Micropatterned composite membranes of polymerized and fluid lipid bilayers

Special Division for Human Life Technology, National Institute of Advanced Industrial Science and Technology (AIST), Ikeda 563-8577, Japan.
Langmuir (Impact Factor: 4.38). 09/2004; 20(18):7729-35. DOI: 10.1021/la049340e
Source: PubMed

ABSTRACT Micropatterned composite membranes of polymerized and fluid lipid bilayers were constructed on solid substrates. Lithographic photopolymerization of a diacetylene-containing phospholipid, 1,2-bis(10,12-tricosadiynoyl)-sn-glycero-3-phosphocholine (DiynePC), and subsequent removal of nonreacted monomers by a detergent solution (0.1 M sodium dodecyl sulfate (SDS)) yielded a patterned polymeric bilayer matrix on the substrate. Fluid lipid bilayers of phosphatidylcholine from egg yolk (egg-PC) were incorporated into the lipid-free wells surrounded by the polymeric bilayers through the process of fusion and reorganization of suspended small unilamellar vesicles. Spatial distribution of the fluid bilayers in the patterned bilayer depended on the degree of photopolymerization that in turn could be modulated by varying the applied UV irradiation dose. The polymeric bilayer domains blocked lateral diffusion of the fluid lipid bilayers and confined them in the defined areas (corrals), if the polymerization was conducted with a sufficiently large UV dose. On the other hand, lipid molecules of the fluid bilayers penetrated into the polymeric bilayer domains, if the UV dose was relatively small. A direct correlation was observed between the applied UV dose and the lateral diffusion coefficient of fluorescent marker molecules in the fluid bilayers embedded within the polymeric bilayer domains. Artificial control of lateral diffusion by polymeric bilayers may lead to the creation of complex and versatile biomimetic model membrane arrays.

  • Source
  • [Show abstract] [Hide abstract]
    ABSTRACT: The localization of lipids and proteins in microdomains (lipid rafts) is believed to play important functional roles in the biological membrane. Herein, we report on a micropatterned model membrane that mimics lipid rafts by quantitatively controlling the spatial distribution of lipid phases. We generated a composite membrane of polymeric and fluid lipid bilayers by lithographic polymerization of diacetylene phospholipid(1,2-bis(10,12-tricosadiynoyl)-sn-glycero-3-phosphocholine: DiynePC). The composite membrane comprised polymer free-region (R0), partially polymerized region (R1), and fully polymerized region (R2). As a ternary mixture of saturated lipid, unsaturated lipid, and cholesterol was introduced into the voids between polymeric bilayers, liquid-ordered (Lo) and liquid-disordered (Ld) lipid phases were accumulated in R0 and R1, respectively. Local enrichment of Ld phase in R1 (and Lo phase in R0) was enhanced with a heightened coverage of polymeric bilayer in R1, supporting the premise that polymeric bilayer domains are inducing the phase separation. The pattern geometry (the area fractions of R0 and R1) also affected the enrichment due to the balance of gross Lo/Ld area fractions. Therefore, we could control the local Lo/Ld ratios by modulating the pattern geometry and polymer coverage in R1. Micropatterned model membrane with quantitatively controlled distribution of Lo/Ld phases offers a new tool to study the functional roles of lipid rafts by enabling to separate membrane-bound molecules according to their affinities to Lo and Ld phases.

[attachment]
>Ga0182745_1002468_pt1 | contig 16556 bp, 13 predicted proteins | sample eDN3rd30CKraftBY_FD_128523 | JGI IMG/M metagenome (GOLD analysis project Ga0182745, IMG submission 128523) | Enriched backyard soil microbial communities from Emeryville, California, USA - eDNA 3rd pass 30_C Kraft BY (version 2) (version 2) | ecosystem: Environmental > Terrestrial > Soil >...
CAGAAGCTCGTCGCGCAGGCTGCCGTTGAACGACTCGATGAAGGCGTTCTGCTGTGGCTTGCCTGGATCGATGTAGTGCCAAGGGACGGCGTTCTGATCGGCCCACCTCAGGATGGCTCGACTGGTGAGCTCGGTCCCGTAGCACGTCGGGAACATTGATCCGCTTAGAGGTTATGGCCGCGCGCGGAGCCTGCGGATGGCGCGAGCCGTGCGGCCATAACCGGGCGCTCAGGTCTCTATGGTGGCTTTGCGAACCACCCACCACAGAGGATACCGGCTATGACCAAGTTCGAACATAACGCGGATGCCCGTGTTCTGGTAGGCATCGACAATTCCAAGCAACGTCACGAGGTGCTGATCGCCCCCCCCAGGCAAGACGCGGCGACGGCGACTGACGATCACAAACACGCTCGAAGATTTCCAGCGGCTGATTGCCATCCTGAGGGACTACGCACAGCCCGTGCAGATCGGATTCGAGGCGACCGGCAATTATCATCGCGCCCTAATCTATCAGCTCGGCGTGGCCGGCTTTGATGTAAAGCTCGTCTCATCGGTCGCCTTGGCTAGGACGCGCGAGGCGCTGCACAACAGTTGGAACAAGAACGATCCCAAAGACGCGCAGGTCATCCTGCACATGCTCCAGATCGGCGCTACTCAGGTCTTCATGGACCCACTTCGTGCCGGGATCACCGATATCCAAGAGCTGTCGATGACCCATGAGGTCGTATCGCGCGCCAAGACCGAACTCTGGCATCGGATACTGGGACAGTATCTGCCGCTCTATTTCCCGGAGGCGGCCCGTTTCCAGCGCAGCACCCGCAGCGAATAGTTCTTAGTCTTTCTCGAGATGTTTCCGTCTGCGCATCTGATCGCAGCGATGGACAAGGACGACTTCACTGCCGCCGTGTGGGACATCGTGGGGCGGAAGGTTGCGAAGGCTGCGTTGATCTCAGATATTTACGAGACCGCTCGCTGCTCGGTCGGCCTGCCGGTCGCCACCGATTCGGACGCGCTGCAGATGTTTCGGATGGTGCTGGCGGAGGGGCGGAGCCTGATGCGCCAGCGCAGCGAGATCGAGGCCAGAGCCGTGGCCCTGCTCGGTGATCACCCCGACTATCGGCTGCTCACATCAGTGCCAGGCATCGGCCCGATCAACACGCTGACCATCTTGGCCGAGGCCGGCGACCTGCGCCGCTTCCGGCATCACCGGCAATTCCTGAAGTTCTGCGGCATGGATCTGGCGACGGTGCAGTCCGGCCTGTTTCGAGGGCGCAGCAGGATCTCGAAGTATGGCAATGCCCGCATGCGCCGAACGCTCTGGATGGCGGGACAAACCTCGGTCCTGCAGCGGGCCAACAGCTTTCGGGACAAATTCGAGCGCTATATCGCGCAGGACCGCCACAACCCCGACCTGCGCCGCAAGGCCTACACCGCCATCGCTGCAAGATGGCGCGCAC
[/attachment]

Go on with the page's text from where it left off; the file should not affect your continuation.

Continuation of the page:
RSC Advances 01/2015; 5(2):1507-1513. DOI:10.1039/C4RA09981H · 3.71 Impact Factor
  • [Show abstract] [Hide abstract]
    ABSTRACT: Supported lipid bilayer (SLB) platforms have been developed to transport and separate membrane-embedded species in the species' native bilayer environment. In this study, we used the phase segregation phenomenon of lipid mixtures containing a polymerizable diacetylene phospholipid, 1,2-bis(10,12-tricosadiynoyl)-sn-glycero-3-phosphocholine (DiynePC), and a nonpolymerizable phospholipid, 1,2-dioleoyl-sn-glycero-3-phosphocholine (DOPC), to create filter barrier structures in SLBs. Upon exposing the phase segregated samples to UV light, the DiynePC-rich domains could become crosslinked and remain fixed on the surface of the support, while the DOPC-rich regions, where no crosslinking could happen, could be removed later by detergent washing, and thus became the void regions in the filter. During the filter fabrication process, we used the laminar flow configuration in a microfluidic channel to control the spatial locations of the feed region and filter region in the SLB. The flow in a microfluidic channel was also used to apply a strong hydrodynamic shear stress to the SLB to transport the membrane-embedded species from the feed region to the filter region. We varied the DiynePC/DOPC molar ratio from 60/40 to 80/20 to adjust the cutoff size of the filter barriers and used two model membrane-embedded species of different sizes to examine the filtering capability. One of the model species, Texas Red 1,2-dihexa-decanoyl-sn-glycero-3-phosphoethanolamine triethylammonium salt (Texas Red DHPE), had a single-lipid size, and the other species, cholera toxin subunit B-GM1 complex, had a multilipid size. When the DiynePC/DOPC molar ratio was 60/40, both species had high penetration ratios in the filter region. However, when the ratio was increased to 70/30, only the Texas Red DHPE, which was the smaller of the two model species, could penetrate the filter to a considerable extent. When the ratio was increased to 80/20, neither of the model species could penetrate the filter region. The results showed the possibility of using phase segregation of a mixture containing a polymerizable lipid and a nonpolymerizable lipid to fabricate filter barrier structures with tunable cutoff sizes in SLBs.
    Biomicrofluidics 09/2014; 8(5):052005. DOI:10.1063/1.4895570 · 3.77 Impact Factor